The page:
Obama names anti-coal, global warming advocate to head EPA
Gina McCarthy, who has headed up the EPA's clean air regulatory shop the last 4 years, has been named by President Obama to be the new EPA director.
As head of EPA's air office, McCarthy has been at the forefront of the agency's fight to enact greenhouse gas regulations on sources like vehicle tailpipes and power plants. Those efforts are expected to kick up as the agency attempts to carry out the pledges for serious action on climate change that Obama hinted at in last month's Inauguration speech.
While McCarthy has often sparred with Republican lawmakers at hearings, she also brings a bipartisan background, including stints working for past GOP governors like Mitt Romney.
Senate Environment and Public Works Chairwoman Barbara Boxer (D-Calif.) told POLITICO earlier this year that McCarthy would make a "great" EPA administrator. "She is strong. She's knowledgeable. She, there would be no transition required, and I just like Gina because she's straight from the shoulder - good person."
McCarthy was long seen as the favorite for the job, over other potential candidates like acting EPA Administrator Bob Perciasepe or former Washington state Gov. Christine Gregoire.
You will hear a lot about how she worked for Mitt Romney so she's bi-partisan. Baloney. In those days, before the flip flops, Romney was one of the most liberal Republicans in the country and subscribed wholeheartedly to the global warming theory.
Wall Street Journal has more:
She has already been a central player in developing greenhouse-gas rules proposed last year that would effectively rule out new coal-fired power plants using existing commercially viable technology.
The agency in the next year or two is likely to decide what to do about existing coal-fired plants, the largest stationary source of greenhouse-gas emissions. Critics say such rules could threaten the reliability of the power grid and raise consumer electricity prices.
Last year, Ms. McCarthy said the risks from climate change were "substantial and far-reaching," a message that has been amplified by the president in his second inaugural and State of the Union addresses. Mr. Obama said at the State of the Union that he would direct his administration to tackle climate change through executive action if, as expected, Congress fails to pass legislation cutting greenhouse-gas emissions.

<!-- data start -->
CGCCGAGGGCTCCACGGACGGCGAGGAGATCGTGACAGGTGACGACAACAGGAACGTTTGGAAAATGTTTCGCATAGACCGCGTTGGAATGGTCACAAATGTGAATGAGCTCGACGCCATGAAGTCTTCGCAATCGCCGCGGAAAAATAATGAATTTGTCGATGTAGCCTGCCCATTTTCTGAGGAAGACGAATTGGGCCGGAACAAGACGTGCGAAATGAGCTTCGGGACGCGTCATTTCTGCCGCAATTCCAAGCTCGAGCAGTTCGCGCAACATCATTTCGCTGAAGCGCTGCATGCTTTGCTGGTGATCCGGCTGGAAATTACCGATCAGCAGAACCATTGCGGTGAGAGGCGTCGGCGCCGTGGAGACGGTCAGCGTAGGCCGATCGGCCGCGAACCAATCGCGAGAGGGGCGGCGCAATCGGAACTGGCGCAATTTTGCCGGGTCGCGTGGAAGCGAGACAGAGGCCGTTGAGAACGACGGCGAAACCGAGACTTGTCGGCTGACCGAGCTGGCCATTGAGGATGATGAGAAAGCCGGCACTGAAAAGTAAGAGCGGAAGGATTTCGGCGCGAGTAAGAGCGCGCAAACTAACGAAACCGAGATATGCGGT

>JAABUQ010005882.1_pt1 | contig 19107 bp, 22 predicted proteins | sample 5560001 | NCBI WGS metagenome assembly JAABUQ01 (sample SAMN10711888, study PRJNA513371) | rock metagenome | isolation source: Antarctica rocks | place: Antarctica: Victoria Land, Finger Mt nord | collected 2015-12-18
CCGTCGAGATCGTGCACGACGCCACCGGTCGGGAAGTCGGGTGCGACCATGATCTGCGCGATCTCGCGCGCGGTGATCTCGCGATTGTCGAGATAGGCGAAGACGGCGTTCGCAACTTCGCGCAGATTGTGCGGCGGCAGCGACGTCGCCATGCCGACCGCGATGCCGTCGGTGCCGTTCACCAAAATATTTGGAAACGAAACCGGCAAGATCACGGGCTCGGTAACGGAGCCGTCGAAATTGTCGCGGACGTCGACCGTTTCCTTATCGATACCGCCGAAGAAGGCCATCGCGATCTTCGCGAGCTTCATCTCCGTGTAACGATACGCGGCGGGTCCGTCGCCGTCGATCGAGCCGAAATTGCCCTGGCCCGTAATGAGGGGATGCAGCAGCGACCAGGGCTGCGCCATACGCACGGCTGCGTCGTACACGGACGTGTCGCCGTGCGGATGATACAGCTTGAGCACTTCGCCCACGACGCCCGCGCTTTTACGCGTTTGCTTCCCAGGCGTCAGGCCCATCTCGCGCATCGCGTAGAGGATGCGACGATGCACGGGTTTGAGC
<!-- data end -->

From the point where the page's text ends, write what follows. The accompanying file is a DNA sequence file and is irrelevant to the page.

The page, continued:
- She's a tough-talking and enthusiastic Bostonian. McCarthy, who hails from Dorchester, Mass., is Irish Catholic and speaks with a pronounced Boston accent. The approach she's taken to her work at EPA earned her the nickname "Obama's green quarterback" from some environmentalists.
McCarthy once described in a speech getting to yell "Play ball!" at a Red Sox game. "Now, there's nothing cooler than that," she said. "I did it with real gusto. Should I do it again? Play balllll!" (McCarthy is also is known for her sense of humor.)
- She's an anthropologist. McCarthy studied social anthropology as an undergraduate at the University of Massachusetts (Boston) before going on to receive a joint M.S. degree in environmental health engineering and planning and policy from Tufts University.
The former degree may seem less relevant to her current post than the latter. "People ask me why did social anthropology prepare you for the work that you're doing in government? Well, everyone who asked me that, I wondered if they had ever been in the Massachusetts Legislature, whether they had ever been in the Connecticut Legislature, and whether they had ever visited Congress recently, because it is a primitive society into itself," McCarthy joked. But really, she said, it taught her to "relish diversity."
- She's a longtime government official -- and even worked for Mitt Romney. All told, McCarthy has been working for federal and state governments for more than 25 years. Her career has spanned five Massachusetts governors, including former Republican presidential candidate Mitt Romney, one Connecticut governor, Jodi Rell, under whom she ran the state's Environmental Protection Department. She was confirmed to EPA and came to Washington in 2009.
- Her confirmation won't be a picnic. Obama, who vowed to make tackling the threat of climate change a second-term priority, is likely to rely heavily on EPA to carry out that agenda, at least initially, which is likely to thrust the agency into the political spotlight. McCarthy will have to answer for her agency, which isn't the most popular among congressional Republicans, who have criticized the regulations it has rolled out in recent years as job-killers. The Washington Post reports that the coal industry could raise some opposition to her nomination, as may Senate Republicans, according to The Wall Street Journal.
The only question I have is how radical will she be? She's already a hit with radical environmentalists who want to shut down all coal fired plants that don't meet the new standards (yes, my lefty friends. That is radical.). If that were to occur, the president would get his wish and electricity blls would "skyrocket." Rest assured, this Congress will not pass any carbon trading schemes, so it may be up to the EPA to implement Obama's warming agenda.